Ulster University. Yet despite the increased range and intensity of research, Cox rightly acknowledged that ‘there remain some very basic lacunae in our knowledge, especially in relation to periods before 1800’. 16 The following collection of chapters addresses some of these lacunae. One substantial effort to explore aspects of the history of medicine in Early Modern Ireland was the collection of essays edited by James Kelly and Fiona Clark and published in 2010: Ireland and Medicine in the Seventeenth and Eighteenth

in Early Modern Ireland and the world of medicine
The evidence of the Youghal parish registers
Clodagh Tait

sources of information are so hard to come by as in the case of Early Modern Ireland, even an impressionistic picture is better than nothing at all. The focus here is on the surviving Church of Ireland registers of the town of Youghal, Co. Cork, dating from the mid-1660s to 1720, which directly and indirectly reveal information on medicine, illness and mortality in a middle-sized provincial town. 6 These registers are all the more valuable as despite an increasing volume of publications on the medical history of Early Modern

in Early Modern Ireland and the world of medicine
Raymond Gillespie

read the Bible, and lawyers and politicians thought they knew how statutes could best be read. These social, political, economic, institutional and cultural frames which surrounded both reading and printing provide a point of departure in understanding the world of print in early modern Ireland. I In 1689 the Cork Williamite and future lord chancellor of Ireland Richard Cox, passing his exile from Jacobite-controlled Ireland in London, wrote a history of his native country. He concluded his address to the reader in the second part of the history, which dealt with the

in Reading Ireland
John Cunningham

insights into the situation in the 1640s. The Westminster committee’s resolutions from August 1642 and an enormous quantity of additional information concerning the rebellion in Ireland are preserved in the same archive: the 1641 depositions. The depositions are the best known and most controversial source for the history of Early Modern Ireland. They comprise around 8,000 witness statements and related material concerning the Irish rebellion of 1641 and its aftermath. 2 For centuries after the event, the depositions were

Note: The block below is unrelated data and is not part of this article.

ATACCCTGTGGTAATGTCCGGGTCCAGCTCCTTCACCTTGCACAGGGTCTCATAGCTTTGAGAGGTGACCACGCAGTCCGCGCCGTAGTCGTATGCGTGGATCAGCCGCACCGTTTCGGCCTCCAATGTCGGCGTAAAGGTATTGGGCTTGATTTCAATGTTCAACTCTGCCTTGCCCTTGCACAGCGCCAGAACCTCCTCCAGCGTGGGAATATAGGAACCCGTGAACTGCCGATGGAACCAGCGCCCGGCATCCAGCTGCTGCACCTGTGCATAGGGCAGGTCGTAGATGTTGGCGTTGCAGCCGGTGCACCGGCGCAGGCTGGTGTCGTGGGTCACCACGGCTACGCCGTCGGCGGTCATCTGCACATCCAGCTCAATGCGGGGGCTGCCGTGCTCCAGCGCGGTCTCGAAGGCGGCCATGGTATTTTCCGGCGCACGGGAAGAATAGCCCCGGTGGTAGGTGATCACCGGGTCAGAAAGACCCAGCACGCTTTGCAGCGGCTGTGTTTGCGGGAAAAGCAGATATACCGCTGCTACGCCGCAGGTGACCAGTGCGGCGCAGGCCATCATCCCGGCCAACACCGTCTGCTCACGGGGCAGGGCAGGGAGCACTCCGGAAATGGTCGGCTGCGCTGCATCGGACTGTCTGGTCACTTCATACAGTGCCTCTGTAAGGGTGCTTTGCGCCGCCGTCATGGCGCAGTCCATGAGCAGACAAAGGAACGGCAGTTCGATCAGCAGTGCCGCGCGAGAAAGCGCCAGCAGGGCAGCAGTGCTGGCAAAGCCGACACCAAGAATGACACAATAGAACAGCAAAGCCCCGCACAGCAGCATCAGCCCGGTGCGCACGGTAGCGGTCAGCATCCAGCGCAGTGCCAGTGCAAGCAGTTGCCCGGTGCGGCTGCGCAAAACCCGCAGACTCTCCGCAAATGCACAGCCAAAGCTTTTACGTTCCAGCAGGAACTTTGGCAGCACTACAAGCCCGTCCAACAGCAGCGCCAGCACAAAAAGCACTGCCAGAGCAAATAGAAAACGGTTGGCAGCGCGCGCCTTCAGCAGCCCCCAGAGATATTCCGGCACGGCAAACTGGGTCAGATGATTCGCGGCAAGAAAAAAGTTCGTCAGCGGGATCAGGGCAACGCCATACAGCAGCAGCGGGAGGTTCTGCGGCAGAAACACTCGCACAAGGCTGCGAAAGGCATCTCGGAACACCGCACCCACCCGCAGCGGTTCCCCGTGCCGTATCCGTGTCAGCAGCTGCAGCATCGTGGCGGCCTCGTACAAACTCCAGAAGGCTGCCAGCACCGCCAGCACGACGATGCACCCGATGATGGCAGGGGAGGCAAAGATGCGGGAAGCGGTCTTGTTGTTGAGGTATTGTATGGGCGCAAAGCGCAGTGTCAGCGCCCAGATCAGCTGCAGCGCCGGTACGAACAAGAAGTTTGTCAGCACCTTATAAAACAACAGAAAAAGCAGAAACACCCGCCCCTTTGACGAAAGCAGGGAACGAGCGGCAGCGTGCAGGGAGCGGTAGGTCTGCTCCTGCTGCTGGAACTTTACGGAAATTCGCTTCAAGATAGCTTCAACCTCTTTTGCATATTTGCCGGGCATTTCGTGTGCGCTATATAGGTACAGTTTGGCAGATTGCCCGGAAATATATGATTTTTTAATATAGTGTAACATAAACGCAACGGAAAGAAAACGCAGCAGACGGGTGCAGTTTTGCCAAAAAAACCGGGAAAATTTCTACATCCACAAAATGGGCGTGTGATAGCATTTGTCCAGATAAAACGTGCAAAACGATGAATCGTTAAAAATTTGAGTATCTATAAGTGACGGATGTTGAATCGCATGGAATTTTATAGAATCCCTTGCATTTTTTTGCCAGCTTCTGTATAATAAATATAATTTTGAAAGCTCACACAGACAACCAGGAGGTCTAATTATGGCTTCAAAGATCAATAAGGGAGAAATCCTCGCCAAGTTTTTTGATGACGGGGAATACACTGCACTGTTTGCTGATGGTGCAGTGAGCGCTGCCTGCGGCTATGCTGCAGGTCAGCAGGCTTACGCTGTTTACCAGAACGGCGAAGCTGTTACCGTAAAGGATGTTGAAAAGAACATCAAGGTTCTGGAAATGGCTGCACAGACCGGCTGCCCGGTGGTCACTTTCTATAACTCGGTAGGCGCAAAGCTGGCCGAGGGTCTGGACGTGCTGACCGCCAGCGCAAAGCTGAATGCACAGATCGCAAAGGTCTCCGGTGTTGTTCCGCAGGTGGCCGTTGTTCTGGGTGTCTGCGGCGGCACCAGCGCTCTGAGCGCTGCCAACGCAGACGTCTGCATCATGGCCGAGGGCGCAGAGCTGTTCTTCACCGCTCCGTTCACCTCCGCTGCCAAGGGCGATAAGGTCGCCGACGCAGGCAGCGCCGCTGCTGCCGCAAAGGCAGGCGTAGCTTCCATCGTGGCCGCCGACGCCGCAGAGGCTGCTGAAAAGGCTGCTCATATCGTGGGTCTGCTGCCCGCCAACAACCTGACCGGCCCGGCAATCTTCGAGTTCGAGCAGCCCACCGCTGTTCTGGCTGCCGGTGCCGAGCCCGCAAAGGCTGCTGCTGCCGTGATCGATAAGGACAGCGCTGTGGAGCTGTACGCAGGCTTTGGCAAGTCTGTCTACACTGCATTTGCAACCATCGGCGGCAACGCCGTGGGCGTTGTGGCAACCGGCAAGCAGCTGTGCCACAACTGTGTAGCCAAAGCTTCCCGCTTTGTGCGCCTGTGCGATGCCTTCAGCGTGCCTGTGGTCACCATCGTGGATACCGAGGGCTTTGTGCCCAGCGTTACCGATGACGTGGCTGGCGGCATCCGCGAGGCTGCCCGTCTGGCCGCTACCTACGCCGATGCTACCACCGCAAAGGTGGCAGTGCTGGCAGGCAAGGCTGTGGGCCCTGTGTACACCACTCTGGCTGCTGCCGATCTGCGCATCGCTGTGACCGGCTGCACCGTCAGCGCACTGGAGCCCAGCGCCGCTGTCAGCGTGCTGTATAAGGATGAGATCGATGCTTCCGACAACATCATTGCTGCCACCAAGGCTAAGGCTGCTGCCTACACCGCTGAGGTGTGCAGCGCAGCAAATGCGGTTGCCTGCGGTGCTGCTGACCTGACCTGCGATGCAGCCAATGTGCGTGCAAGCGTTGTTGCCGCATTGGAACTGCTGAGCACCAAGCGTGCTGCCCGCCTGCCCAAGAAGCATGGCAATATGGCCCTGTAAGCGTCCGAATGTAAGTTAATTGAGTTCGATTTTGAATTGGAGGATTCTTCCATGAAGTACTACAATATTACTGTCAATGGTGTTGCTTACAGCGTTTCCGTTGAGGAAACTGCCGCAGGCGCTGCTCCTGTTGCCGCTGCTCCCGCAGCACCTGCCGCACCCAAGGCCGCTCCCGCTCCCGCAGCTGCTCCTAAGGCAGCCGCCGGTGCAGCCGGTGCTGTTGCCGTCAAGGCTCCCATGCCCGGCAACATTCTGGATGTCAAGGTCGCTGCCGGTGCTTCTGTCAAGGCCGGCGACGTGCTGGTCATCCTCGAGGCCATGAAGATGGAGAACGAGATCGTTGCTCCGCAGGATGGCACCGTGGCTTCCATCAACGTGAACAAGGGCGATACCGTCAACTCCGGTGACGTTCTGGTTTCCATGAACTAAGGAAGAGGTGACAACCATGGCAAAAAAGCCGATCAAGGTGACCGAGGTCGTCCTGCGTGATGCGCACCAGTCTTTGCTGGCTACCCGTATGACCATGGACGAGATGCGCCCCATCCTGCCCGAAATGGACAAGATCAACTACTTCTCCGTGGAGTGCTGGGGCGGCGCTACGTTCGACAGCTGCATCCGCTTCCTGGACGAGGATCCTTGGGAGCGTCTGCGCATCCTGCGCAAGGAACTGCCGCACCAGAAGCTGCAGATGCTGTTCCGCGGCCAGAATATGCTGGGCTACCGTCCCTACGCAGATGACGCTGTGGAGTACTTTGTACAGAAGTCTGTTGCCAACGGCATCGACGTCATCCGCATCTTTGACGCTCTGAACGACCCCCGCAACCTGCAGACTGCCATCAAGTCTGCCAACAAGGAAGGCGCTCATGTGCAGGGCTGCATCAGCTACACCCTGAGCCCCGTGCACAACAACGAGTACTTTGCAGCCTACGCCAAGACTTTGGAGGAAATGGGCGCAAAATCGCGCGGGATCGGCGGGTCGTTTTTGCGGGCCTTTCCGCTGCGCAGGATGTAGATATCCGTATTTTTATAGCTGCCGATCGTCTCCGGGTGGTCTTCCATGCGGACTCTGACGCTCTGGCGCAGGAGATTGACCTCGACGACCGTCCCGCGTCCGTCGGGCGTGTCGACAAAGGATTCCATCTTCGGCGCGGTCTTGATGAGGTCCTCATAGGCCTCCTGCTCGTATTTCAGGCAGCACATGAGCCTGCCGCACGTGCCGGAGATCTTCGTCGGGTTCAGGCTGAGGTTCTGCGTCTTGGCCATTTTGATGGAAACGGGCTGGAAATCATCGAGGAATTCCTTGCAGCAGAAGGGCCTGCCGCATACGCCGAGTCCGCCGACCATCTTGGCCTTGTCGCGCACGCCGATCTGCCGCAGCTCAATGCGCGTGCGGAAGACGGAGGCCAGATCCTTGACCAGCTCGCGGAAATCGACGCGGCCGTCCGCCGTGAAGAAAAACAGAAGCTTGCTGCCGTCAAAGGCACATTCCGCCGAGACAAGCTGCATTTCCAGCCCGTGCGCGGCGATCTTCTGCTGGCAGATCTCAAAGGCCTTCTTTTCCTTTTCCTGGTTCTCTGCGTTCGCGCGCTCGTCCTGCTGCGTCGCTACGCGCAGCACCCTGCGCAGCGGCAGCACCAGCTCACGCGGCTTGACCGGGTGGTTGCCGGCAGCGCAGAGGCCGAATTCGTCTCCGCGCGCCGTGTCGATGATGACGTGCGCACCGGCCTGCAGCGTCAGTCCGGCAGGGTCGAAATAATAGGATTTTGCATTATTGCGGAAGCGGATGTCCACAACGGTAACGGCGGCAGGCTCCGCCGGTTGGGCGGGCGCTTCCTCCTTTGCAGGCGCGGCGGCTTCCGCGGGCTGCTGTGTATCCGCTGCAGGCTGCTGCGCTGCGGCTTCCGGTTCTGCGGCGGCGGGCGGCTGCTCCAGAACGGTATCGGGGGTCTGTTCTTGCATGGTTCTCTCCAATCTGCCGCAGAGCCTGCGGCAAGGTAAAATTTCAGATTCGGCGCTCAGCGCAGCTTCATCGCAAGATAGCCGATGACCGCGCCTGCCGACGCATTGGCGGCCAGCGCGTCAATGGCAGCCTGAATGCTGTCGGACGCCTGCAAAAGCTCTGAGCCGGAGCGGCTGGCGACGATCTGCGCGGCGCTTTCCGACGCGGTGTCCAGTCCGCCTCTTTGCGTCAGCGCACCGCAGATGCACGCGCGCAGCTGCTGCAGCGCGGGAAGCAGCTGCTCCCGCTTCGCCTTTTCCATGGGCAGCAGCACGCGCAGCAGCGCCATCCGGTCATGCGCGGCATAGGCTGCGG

in Early Modern Ireland and the world of medicine
Philomena Gorey

be employed by [the] world whether they keep truth cleare & keep up their testimonys for [the] Lord in faithfulness & whether any such be present at their sprinkling of children & at their gossip feasts, & receive their offerings money, w[hi]ch at such time is usually given, if any be found to practice such things, they are to be reproved and admonished. 21 The confessional divisions within Early Modern Ireland meant that the necessity of performing the sacrament according to

in Early Modern Ireland and the world of medicine
A historiographical essay
Ethan H. Shagan

with considerable theoretical acuity the ideological pitfalls of either emphasising or deemphasising violence.3 My claim to novelty, then, is two-fold. First, I write not as an Irish historian but as an historian of early modern Britain and Europe, in hope that an oblique angle may offer some useful perspective to Irish historical studies; for indeed, as John Morrill has written, the escalating violence of early modern Ireland ‘makes Irish history look much more like continental European history’.4 Second, I want to think explicitly about the problem of violence as

in Ireland, 1641
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Mills and acts
Coleman A. Dennehy

was presented with a situation far more daunting, a task far more arduous, but he managed to put together a (albeit far from perfect) land settlement that promoted and preserved Protestant ascendancy and provided the monarchy with an eventual exchequer surplus, something which early modern Ireland had seldom, if ever, experienced. 176 This is not to suggest for a moment that the fortunes of the early and late Stuart monarchy revolved around the Irish Parliament’s ability to initiate legislation, more that Dublin Castle’s attitudes towards initiation of legislation

in The Irish Parliament, 1613–89